After that introduction, I knew teaching Chris to read might pose a few difficulties. For weeks, I used every known technique, to no avail.
The only item in the room that aroused Chris’s interest without arousing his hostility was a huge stuffed Snoopy dog--a prize my homeroom had won for selling magazines. I soon noticed that Chris’s route to the pencil sharpener or the bathroom always went past Snoopy.
One particularly restless, grumpy day, Stefan refused to stay at the table with Chris, so I let him move to the empty chair of an absent student.
Chris sat alone at last, and I wondered how he would react. He had his work folder and an independent assignment to do. I turned to help students on the other side of the room. When I looked back, there sat Chris, busily writing. In Stefan’s chair sat the giant Snoopy. The dog was taller than the seated boy, and Chris’s arm had to stretch upward to reach around the animal’s shoulders. He sat there, not looking up, writing his assignment, looking somehow both defensive and defenseless.
And so Snoopy shared the table with Chris the rest of the year. When Chris listened to taped lessons, both he and the dog wore headphones. When Chris had to sharpen his pencil, the dog guarded his papers. When Chris felt angry, he leaned his forehead on Snoopy and was silent for a minute.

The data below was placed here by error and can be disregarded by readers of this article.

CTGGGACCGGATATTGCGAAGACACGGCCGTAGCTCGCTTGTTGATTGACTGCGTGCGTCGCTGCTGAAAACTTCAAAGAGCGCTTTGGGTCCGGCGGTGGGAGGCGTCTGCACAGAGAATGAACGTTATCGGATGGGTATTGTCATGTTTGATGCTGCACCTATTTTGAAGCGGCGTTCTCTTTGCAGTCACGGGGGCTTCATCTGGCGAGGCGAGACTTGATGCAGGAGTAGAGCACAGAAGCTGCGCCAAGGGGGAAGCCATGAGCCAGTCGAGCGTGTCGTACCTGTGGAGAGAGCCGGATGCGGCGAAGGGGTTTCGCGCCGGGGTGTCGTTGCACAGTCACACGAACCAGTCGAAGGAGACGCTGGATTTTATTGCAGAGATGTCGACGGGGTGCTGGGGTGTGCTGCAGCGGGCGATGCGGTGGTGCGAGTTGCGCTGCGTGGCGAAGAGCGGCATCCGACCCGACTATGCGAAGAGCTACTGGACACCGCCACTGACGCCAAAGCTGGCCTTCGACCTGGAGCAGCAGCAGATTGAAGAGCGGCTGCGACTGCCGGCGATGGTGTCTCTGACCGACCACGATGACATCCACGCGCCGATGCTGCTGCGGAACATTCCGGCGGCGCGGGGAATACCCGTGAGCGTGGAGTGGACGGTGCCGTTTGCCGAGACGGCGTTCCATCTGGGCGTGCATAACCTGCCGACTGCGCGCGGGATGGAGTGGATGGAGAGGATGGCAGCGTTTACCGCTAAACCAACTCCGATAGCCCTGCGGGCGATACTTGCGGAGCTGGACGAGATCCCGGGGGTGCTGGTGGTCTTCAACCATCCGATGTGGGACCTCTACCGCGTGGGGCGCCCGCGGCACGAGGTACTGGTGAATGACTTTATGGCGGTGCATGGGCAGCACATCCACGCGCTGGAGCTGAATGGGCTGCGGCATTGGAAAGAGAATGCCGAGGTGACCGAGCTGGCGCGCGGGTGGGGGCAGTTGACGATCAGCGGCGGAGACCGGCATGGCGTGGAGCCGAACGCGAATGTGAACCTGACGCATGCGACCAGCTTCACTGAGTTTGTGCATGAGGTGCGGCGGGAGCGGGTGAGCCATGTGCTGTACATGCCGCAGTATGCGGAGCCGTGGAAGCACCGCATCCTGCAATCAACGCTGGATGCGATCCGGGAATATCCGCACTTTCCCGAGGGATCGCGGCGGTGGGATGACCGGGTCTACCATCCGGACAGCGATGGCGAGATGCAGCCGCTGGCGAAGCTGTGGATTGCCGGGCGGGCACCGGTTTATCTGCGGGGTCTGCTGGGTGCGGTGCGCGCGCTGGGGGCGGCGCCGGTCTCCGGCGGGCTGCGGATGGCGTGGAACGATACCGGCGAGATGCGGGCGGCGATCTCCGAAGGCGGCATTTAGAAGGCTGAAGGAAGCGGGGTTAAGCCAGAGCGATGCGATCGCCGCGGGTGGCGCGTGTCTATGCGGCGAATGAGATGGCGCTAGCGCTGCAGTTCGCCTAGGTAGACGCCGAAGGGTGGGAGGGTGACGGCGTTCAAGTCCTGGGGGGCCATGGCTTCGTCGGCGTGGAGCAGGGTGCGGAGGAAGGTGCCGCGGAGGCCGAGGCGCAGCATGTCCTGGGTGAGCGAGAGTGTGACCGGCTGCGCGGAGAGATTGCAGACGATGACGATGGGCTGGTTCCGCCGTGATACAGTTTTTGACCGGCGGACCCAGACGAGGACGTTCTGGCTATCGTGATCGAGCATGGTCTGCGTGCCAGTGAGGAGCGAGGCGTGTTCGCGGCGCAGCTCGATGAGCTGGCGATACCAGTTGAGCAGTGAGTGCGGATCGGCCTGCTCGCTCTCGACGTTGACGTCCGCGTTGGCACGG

The other students seemed to know intuitively that Chris had to learn to start loving something, somewhere, somehow. The growling disappeared. Chris smiled more. The stuffed Snoopy became a regular class member. He even had his own workbook. It’s amazing how much a student can learn when he does his homework twice, once for himself and once for his canine friend.
The author teaches at Mercer (Pa.) Junior-Senior High School.
A version of this article appeared in the August 01, 1990 edition of Teacher as Two Students